Steps in a typical dry milk processing operation include (a) receipt of fresh, high-quality milk delivered in refrigerated, stainless-steel bulk tankers; (b) clarification, and, if nonfat dry milk is to be manufactured, (c) separation. The milkfat removed usually is churned into butter. If dry whole milk is to be manufactured, the separation step is omitted but may be replaced by a standardization procedure. Pasteurization by a continuous high-temperature short-time (HTST) process, whereby every particle of milk is subjected to a heat treatment of at least 72°C (161 °F) for 15 s is accomplished next. Holding the pasteurized milk at an elevated temperature for an extended period (85°C [185°F] for 20-30 min) is used in the manufacture of high-heat nonfat dry milk, which commonly is used as an ingredient in bakery or meat products. Following concentration of milk by removing water in an evaporator until a milk solids content of at least 40% is reached, the product enters the dryer for final moisture removal.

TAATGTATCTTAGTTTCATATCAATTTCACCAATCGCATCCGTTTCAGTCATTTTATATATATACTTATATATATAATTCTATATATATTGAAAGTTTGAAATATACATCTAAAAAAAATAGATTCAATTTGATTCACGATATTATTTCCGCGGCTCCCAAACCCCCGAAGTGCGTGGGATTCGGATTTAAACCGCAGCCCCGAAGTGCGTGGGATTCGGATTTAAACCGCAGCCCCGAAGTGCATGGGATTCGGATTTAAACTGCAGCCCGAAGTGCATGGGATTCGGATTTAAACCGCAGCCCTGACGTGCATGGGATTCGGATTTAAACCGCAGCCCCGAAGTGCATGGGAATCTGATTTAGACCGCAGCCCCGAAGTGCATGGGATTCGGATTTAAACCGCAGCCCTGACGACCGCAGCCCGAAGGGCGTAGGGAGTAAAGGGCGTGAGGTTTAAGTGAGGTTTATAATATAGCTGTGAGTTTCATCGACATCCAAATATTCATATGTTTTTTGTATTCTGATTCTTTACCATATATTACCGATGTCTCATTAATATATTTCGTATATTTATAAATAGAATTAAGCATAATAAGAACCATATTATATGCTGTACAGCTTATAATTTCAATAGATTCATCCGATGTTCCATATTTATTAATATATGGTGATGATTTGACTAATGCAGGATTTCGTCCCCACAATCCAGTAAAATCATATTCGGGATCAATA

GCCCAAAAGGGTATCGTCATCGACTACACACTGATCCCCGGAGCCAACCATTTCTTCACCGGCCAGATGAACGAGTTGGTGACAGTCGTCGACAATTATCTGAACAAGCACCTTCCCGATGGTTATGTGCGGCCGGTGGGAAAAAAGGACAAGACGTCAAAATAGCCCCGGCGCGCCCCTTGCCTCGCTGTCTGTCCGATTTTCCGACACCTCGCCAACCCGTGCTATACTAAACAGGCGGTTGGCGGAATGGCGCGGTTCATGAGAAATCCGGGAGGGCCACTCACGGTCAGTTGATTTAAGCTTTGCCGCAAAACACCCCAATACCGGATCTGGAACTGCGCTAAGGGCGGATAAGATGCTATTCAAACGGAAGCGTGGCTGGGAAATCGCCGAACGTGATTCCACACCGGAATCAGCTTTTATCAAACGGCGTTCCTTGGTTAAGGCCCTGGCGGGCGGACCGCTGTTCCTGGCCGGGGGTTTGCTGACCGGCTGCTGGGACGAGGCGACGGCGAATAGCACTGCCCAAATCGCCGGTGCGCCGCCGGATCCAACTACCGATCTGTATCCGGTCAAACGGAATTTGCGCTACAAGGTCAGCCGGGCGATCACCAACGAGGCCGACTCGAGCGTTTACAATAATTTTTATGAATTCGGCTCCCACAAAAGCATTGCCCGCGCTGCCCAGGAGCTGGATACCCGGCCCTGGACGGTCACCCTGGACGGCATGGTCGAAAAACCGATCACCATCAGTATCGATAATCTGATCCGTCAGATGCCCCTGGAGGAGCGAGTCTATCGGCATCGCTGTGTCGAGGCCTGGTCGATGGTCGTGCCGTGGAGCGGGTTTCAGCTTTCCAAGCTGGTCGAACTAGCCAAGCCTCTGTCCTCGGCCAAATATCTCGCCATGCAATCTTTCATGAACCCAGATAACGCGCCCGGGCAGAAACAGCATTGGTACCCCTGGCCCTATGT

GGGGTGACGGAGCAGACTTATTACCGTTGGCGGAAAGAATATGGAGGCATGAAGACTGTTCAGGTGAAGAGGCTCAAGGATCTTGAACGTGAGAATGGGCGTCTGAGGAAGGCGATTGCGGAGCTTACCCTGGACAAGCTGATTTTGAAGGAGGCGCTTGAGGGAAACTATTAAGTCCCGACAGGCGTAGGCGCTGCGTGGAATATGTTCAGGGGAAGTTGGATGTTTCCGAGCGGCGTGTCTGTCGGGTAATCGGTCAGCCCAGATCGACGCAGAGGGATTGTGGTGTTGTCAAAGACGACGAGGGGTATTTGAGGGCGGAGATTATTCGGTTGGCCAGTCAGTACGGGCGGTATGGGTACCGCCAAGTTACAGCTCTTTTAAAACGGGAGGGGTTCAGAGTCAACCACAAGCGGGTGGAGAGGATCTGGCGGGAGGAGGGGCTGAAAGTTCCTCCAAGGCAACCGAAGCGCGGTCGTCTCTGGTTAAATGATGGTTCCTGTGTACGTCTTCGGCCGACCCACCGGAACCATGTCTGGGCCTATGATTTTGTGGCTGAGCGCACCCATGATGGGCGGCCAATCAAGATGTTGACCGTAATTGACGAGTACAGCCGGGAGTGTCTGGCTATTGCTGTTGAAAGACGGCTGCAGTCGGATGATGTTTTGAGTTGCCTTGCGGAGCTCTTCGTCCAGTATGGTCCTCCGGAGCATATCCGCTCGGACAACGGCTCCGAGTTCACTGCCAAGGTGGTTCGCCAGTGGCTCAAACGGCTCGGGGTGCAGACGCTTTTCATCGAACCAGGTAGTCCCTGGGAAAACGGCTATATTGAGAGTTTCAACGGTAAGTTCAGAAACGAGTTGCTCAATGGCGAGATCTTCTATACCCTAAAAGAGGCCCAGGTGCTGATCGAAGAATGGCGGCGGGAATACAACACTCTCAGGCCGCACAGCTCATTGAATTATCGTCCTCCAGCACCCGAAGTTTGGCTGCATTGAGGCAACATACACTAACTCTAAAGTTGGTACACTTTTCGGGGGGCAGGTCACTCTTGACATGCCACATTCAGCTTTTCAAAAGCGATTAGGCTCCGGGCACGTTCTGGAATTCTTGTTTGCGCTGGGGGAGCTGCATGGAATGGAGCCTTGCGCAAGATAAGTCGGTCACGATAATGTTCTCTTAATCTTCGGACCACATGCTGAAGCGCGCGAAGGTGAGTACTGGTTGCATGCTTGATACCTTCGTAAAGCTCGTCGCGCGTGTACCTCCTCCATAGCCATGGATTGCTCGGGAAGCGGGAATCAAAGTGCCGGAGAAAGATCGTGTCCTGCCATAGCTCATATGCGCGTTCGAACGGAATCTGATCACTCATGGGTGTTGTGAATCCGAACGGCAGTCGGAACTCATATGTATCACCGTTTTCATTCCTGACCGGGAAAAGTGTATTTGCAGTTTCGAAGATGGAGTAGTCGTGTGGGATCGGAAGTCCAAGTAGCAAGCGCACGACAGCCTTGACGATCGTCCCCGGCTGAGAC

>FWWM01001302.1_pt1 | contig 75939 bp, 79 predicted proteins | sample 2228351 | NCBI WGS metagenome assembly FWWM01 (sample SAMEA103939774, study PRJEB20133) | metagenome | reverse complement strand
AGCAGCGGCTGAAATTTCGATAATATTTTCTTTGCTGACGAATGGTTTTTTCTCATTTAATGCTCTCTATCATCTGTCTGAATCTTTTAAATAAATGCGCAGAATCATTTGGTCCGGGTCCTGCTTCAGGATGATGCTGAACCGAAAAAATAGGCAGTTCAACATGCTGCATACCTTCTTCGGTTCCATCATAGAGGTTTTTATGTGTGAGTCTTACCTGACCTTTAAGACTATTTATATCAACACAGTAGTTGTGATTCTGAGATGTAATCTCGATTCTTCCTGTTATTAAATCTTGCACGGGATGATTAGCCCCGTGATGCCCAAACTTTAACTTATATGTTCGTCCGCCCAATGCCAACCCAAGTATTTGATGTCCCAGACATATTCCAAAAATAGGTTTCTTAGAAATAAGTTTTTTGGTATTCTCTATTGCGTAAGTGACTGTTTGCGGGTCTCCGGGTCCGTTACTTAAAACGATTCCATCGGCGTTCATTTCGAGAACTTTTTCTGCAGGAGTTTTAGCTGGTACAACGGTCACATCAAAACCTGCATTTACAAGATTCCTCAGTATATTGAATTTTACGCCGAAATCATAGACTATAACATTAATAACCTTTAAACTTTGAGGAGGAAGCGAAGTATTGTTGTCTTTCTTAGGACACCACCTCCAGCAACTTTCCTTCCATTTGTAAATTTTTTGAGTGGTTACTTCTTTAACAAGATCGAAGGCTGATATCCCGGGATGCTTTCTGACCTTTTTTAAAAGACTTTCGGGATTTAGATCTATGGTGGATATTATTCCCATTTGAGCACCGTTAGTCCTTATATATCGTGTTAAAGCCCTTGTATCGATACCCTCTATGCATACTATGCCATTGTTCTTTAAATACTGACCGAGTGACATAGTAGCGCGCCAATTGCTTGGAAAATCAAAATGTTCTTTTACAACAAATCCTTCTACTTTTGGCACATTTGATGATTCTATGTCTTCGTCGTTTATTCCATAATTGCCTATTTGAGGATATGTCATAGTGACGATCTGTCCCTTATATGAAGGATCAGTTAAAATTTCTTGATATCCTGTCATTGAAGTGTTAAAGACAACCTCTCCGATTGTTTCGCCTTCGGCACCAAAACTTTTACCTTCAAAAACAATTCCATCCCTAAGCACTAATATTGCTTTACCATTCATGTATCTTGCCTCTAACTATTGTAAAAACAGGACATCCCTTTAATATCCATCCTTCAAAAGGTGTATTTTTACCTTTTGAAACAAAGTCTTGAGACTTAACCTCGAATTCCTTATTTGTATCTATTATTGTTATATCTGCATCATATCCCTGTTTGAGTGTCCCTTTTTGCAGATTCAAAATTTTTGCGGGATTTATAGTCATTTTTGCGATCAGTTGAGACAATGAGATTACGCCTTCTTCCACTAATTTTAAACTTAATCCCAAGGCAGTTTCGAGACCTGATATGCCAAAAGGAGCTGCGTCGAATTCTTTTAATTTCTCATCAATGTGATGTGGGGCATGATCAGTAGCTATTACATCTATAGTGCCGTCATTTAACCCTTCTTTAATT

Commercial U.S. drying processes are of two types: spray and roller (drum). Currently, the latter is used to a limited extent and primarily for product intended for other than human consumption. Two basic configurations of spray dryers are in use: horizontal (box) and vertical (tower). In both, the pasteurized and concentrated milk is directed under pressure to a spray nozzle (horizontal dryer) or to either a spray nozzle or an atomizer (vertical dryer) where the dispersed liquid then comes into contact with a current of filtered, heated air. The droplets of milk are dried almost immediately and fall to the bottom of the fully enclosed stainless steel drying chamber. The dry milk product is continuously removed from the drying chamber, transported through a cooling and collecting system, and finally conveyed into a hopper for packaging, usually